The Synod of Scotland has been, since 1822, in a course of declension, having at that date expunged from her terms of communion the Renovation of the covenants at Auchensaugh, 1712. The tendency of this measure was to divide, and it is now matter of history that some were obliged to withdraw from the body. Among these was the Rev. James Reid, author of the Memoirs of the Westminster Divines, who continued in a state of separation till his death; near to which, he declared that he "could not have laid his head on a dying pillow in peace," had he acted otherwise. By this unfaithful act of formally removing from their terms of communion, a solemn public deed; the Scottish Synod went back to the year 1648, thereby overlooking, lightly esteeming and virtually condemning their own former act: together with the solemn and judicial recognition of the same by the Reformed Presbytery in 1761: as also, disregarding the unanimous judgment of all the judicatories of the Ref'd Church in Ireland, Thus they plainly manifested a disposition to innovate on the church's profession, and an evident determination to remove her ancient landmarks.
Although the Synod in Ireland has not formally expunged the deed; yet she has virtually recognized the act as righteous, by continued fellowship, judicial and ministerial, with the Synod of Scotland. This continued communion had an unhappy influence upon the Synod in Ireland, tending to foster a spirit of neutrality, in violation of one of the provisions of our Solemn League. The innovations prevailing in Scotland found advocates in Ireland, by whom their adoption was strenuously urged. This, together with conflicting sentiments on the doctrine of Magistracy, has more recently resulted in separate communions in Ireland. While we cordially approve the faithful contendings of the majority in that body, for the integrity of our Standards on the head of magistracy; we are obliged in conscience, to express unequivocally our disapprobation of their tolerating the aforesaid innovations; as also, their countenancing of, and co-operating in, the popular, voluntary associations of the day,-such as "Sunday Schools," "Temperance Societies," &c. - calculated to undermine our uniformity, divert the attention and alienate the affections of Christ's witnesses from each other and from his own institutions, and eventually to effect disorganization.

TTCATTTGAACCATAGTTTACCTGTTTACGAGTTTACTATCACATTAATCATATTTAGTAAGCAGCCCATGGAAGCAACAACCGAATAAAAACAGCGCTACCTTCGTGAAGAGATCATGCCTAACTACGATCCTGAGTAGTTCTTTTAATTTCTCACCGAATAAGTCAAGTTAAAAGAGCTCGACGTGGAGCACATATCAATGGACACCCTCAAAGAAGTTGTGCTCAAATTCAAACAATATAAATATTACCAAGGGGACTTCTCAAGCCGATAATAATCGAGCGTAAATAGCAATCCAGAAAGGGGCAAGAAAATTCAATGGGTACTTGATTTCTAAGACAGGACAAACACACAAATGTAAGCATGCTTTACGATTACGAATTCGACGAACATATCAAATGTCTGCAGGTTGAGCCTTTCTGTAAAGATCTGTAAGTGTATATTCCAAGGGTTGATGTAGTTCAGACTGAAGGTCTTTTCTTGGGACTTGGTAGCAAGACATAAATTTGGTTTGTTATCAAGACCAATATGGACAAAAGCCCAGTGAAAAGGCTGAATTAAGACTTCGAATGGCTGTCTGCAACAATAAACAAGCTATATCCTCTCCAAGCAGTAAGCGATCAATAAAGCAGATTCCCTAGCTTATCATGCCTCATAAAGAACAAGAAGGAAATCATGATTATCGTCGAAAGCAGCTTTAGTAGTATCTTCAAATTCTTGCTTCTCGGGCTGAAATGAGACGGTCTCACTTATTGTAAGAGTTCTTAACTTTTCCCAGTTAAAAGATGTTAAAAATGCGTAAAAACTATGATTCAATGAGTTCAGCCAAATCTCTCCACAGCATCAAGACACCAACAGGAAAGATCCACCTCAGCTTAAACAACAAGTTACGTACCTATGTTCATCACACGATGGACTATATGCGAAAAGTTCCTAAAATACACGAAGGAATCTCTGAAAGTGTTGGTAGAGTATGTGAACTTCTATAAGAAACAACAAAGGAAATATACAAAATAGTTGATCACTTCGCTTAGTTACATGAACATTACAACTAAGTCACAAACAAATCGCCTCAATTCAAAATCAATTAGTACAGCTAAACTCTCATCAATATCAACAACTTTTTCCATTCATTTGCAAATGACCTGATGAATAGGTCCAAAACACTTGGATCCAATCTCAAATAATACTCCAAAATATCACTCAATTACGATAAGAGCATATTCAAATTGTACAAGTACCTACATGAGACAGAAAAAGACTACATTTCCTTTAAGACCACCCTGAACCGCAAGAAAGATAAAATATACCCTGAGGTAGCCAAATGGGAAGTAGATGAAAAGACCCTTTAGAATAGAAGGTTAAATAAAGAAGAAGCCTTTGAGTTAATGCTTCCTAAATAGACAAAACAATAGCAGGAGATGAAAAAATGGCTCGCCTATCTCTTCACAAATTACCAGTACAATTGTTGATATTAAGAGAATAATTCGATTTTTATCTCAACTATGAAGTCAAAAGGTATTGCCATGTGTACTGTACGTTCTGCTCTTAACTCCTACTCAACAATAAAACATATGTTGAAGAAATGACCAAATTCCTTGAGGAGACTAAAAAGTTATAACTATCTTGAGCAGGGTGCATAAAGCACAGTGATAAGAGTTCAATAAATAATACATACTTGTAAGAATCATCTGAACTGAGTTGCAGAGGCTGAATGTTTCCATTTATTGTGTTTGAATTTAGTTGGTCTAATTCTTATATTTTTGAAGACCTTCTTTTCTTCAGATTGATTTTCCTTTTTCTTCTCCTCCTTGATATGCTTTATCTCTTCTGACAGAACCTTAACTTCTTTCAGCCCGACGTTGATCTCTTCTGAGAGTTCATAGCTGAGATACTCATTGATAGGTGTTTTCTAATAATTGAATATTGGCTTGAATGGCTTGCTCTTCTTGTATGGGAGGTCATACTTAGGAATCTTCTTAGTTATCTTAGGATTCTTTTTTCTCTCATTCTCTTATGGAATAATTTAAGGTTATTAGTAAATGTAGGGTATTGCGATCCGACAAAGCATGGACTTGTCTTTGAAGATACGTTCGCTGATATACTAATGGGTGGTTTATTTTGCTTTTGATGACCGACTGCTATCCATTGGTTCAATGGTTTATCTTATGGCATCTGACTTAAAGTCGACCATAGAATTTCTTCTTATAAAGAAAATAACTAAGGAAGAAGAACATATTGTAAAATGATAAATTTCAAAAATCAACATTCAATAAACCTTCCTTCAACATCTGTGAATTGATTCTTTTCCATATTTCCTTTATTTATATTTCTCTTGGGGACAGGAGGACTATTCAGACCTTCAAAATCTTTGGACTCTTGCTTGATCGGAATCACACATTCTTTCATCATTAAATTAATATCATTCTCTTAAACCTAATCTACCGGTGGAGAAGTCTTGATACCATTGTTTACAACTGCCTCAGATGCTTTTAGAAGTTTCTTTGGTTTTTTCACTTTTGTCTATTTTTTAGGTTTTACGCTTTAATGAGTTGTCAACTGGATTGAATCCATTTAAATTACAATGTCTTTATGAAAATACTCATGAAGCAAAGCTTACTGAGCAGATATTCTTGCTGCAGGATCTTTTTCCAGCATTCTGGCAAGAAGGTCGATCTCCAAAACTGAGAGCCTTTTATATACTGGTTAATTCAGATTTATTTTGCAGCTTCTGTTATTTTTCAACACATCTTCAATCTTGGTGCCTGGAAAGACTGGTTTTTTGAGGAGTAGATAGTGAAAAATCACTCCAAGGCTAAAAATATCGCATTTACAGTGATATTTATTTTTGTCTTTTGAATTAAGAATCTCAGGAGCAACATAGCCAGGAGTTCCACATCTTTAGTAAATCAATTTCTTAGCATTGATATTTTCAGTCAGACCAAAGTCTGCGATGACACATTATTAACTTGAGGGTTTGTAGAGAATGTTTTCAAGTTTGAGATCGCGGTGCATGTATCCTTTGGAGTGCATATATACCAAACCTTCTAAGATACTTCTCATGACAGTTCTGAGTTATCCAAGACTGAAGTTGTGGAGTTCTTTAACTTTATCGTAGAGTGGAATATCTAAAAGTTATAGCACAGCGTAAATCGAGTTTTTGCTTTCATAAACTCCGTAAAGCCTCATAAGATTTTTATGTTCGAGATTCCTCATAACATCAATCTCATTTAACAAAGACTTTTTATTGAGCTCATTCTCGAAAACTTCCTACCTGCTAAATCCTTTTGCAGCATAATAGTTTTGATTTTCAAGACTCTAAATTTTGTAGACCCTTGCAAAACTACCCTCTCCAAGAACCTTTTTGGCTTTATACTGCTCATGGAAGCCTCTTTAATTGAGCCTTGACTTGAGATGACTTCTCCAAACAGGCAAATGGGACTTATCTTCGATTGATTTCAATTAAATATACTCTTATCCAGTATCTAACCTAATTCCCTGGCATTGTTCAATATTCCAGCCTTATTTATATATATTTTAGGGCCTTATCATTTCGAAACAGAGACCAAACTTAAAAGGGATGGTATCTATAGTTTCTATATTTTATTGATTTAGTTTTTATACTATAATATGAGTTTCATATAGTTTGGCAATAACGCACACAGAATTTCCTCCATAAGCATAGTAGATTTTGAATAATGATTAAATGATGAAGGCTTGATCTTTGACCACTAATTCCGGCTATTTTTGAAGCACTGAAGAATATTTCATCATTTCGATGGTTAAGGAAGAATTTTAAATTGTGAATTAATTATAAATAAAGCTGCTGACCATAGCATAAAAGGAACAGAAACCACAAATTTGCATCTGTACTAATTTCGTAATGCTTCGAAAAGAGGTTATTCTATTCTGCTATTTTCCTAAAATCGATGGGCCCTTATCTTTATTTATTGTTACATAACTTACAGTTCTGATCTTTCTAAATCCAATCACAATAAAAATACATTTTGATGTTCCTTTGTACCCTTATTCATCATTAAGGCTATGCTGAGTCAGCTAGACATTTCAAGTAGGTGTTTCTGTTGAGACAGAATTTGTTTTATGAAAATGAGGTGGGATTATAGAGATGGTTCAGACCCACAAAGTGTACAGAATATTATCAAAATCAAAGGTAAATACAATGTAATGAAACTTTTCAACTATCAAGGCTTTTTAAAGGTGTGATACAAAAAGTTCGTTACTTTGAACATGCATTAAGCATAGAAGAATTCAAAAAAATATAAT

As the Reformed Covenanted church has ever been professedly a witnessing church, and in correspondence with this trait of character, has been frequently called to the unpleasant work of testifying against other christian communities: so also, as Paul withstood Peter face to face, we are now urged, as matter of duty, however painful, to testify against our former brethren.
In view of the foregoing state of things among the professing witnesses for a covenanted work of Reformation; your committee recommend the adoption of the following resolution: -
That this Presbytery cannot, in consistency with covenant engagements, or fidelity to Jesus Christ, hold communion judicially, ministerially, or in the dispensation of word or sacraments, with any of the aforesaid communities, assuming our name,-whether in America or the British Isles, until the causes of existing separation shall have been removed, according to the laws of the house of God.
R. Lusk, Ch'n.